DIGITAL GOVERNANCE IN THE 21ST CENTURY
Jim Shaw, General Manager Acquia (UK)
Global financial institutions are operating in an increasingly complex, digital landscape. With the explosive demand for digital experiences, organisations are often simultaneously running hundreds of campaign and promotional websites to attract new customers, cross-sell to existing customers and spanning different products for educating and informing intermediaries and staff. As a result, financial brands are increasingly launching and overseeing multiple sites and digital communication channels, outpacing the IT department’s capacity to deliver them.
We are seeing too many organisations approach this with a piecemeal response – building individual web sites and microsites to specific requirements without a cohesive approach, leading to an overly complex digital environment. As brands expand into new regions and markets, this complexity becomes more pronounced.
Without a clear digital governance strategy and proper planning, more pressure is being placed on the marketing and IT departments. The ownership and budget allocation to deliver and manage multiple sites and channels is becoming hazy. Marketing sites are often a headache for the IT department, who are focused on core business applications. Creating sites can be time-consuming to build and the ‘owners’ are not able to update and change the sites themselves, placing an added burden onthe IT function.
As a result the marketing team are faced with IT bottlenecks, slowing down their response time to market demand. This lack of responsiveness and inability to seize opportunities is often a frustration that is hard to bear. Self-sufficiency is the key – the marketer wants to respond better to market dynamics, to be able to create sites within days, manage them themselves and measure the impact of these digital campaigns.
This challenge can be met with a strong digital governance strategy. Creating systems and processes to respond to meet customer demand that can be executed at the appropriate pace helps the marketing department. Developing a centrally controlled, template approach using open source software will reduce time and cost for the IT team. It will also ensure that they keep control of the security aspects and hosting due diligence – something that is lacking when marketing go around the IT department to commission microsites from third party agencies.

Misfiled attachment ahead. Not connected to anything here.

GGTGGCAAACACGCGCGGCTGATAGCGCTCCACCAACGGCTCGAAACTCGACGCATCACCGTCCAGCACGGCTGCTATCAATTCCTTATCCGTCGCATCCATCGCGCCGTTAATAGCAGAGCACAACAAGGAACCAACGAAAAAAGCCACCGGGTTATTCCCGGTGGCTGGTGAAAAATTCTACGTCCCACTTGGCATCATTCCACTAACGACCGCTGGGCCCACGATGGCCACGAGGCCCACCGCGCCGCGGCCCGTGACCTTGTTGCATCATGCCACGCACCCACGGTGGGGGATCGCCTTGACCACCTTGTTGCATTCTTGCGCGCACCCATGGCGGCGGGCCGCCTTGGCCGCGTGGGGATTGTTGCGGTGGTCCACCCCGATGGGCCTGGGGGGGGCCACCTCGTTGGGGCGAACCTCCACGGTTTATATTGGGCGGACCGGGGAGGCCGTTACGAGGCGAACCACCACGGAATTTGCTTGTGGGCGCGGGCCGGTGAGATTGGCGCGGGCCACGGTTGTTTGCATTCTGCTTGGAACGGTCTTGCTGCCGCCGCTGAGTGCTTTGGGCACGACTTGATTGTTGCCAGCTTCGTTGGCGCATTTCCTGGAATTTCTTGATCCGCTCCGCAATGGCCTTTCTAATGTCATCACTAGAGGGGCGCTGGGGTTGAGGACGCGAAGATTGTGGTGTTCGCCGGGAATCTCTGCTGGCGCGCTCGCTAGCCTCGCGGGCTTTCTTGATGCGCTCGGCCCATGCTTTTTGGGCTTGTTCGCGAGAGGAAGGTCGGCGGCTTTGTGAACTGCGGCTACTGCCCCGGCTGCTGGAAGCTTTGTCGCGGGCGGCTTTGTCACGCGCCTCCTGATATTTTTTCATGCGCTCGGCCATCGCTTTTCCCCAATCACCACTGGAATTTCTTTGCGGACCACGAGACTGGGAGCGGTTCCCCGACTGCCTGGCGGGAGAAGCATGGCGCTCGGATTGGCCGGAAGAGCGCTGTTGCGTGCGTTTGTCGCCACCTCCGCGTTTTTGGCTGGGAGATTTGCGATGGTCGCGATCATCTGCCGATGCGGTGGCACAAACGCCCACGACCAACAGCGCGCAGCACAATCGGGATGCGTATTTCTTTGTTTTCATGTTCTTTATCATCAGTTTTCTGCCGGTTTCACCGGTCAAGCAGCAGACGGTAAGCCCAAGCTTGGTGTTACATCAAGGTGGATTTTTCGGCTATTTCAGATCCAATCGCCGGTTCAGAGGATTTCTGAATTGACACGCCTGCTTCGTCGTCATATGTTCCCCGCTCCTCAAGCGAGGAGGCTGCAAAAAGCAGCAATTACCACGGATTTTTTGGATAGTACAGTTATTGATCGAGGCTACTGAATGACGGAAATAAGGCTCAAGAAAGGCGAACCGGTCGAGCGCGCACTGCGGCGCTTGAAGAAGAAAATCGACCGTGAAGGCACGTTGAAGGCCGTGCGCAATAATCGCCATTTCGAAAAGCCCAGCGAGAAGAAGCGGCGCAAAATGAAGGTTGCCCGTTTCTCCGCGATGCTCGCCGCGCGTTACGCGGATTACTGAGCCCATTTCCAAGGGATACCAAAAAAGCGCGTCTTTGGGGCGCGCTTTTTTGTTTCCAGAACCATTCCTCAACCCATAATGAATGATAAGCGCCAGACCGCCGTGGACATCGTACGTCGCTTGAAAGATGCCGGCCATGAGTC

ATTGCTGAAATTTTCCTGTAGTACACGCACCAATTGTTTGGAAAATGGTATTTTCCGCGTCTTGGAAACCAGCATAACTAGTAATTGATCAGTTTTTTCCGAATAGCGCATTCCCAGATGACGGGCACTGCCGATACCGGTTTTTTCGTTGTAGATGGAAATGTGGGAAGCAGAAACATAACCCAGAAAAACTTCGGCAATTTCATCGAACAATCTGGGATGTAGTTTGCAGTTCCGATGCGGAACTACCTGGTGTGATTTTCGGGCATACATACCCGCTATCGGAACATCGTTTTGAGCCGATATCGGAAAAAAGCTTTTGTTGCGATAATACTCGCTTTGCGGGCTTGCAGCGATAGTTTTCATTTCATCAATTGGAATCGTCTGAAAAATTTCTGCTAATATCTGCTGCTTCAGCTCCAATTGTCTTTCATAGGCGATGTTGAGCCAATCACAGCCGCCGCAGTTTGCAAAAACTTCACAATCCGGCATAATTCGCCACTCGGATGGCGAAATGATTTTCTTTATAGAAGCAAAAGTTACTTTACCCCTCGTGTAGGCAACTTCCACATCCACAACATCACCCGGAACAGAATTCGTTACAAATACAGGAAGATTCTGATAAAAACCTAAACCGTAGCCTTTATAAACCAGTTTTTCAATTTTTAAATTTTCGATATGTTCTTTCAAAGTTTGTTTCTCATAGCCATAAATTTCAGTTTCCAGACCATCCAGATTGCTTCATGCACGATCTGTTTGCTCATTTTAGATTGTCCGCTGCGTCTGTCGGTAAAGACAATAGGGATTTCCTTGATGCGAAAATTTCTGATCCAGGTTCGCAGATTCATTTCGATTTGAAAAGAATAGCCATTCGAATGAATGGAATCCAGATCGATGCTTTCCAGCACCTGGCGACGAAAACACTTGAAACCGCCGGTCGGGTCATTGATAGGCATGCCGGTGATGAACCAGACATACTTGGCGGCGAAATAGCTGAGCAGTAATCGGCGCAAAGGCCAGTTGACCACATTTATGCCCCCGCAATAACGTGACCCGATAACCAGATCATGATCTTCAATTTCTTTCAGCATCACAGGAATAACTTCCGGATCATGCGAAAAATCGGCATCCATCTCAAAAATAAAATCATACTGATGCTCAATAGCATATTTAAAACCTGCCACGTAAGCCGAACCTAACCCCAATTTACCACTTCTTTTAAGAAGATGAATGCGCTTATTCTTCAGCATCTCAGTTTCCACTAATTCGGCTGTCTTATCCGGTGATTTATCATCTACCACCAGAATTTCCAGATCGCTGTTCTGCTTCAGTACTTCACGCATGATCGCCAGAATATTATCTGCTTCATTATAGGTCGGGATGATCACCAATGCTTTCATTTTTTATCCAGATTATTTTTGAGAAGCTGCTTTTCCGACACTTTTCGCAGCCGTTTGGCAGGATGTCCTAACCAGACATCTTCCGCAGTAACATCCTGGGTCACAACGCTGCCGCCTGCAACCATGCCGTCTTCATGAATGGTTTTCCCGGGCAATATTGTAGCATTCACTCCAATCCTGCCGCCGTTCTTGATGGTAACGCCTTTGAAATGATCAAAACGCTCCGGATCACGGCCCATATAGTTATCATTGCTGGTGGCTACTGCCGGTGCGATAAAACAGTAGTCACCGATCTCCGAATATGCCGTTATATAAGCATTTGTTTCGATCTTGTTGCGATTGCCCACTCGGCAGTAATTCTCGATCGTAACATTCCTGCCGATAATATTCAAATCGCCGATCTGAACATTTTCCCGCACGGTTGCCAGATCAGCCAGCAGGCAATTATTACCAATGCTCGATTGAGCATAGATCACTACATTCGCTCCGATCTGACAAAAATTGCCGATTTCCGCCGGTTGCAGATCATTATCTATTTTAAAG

The concept of governance is not a new one, particularly for the financial sector, but approaching digital marketing governance from a technology perspective may well be. In many cases, digital hasn’t been seen as a professional discipline until now. Ultimately, digital governance has to categorically support the business strategy but also enhance the digital capabilities of the organisation. Putting in place a decision-making and process framework for digital marketing will reduce costs and improve the brand experience. Crucially, any governance strategy has to have senior and departmental buy-in, agreeing its importance for the organisation to compete in a digital world.
Creating that framework is the first step in digital governance, before setting in place processes to ensure that each site and channel is developed and maintained efficiently, but ultimately delivers a rich experience for the end user. Each stage should comprise a team, for example the platform implementation team should create a repeatable mechanism that can be used across the sites. The site implementation teams would then work on specific requirements that will function on top of that core platform, adding additional functionality unique to each site. This allows agility and flexibility across a product line or region. All the while, an overall governance team should ensure that a common framework is adhered to and that the full lifecycle of deliverables are met.
To move away from the disjointed processes of the past, organisations need to use technology that is easy to manage. A centrally controlled, template approach using open source software in the cloud can help achieve:
- self-service site creation,
- integration with existing marketing tools,
- rich-media experiences that drive interaction,
- enhanced user experiences,
- mobile-friendly sites with no extra coding, and
- secure and robust solutions that will not damage hard-won brand reputation
Many financial brands require digital experiences to be standardisedacross multiple sites. Those sites should be responsive and ‘out of the box’, ensuring that both the marketing and IT departments are free to focus its core skills appropriately, rather than get bogged down with the complexity of multiple site management. By using the right software that will help to create digital governance, these brands can quickly and effectively deliver large numbers of unique web experiences in a short time frame.
The reality is that digital governance is all about digital performance. Using open source, cloud-based platform to develop the digital a governance methodology that aligns the IT strategy with your marketing requirements will enable a more agile, resource-efficient and effective digital experience.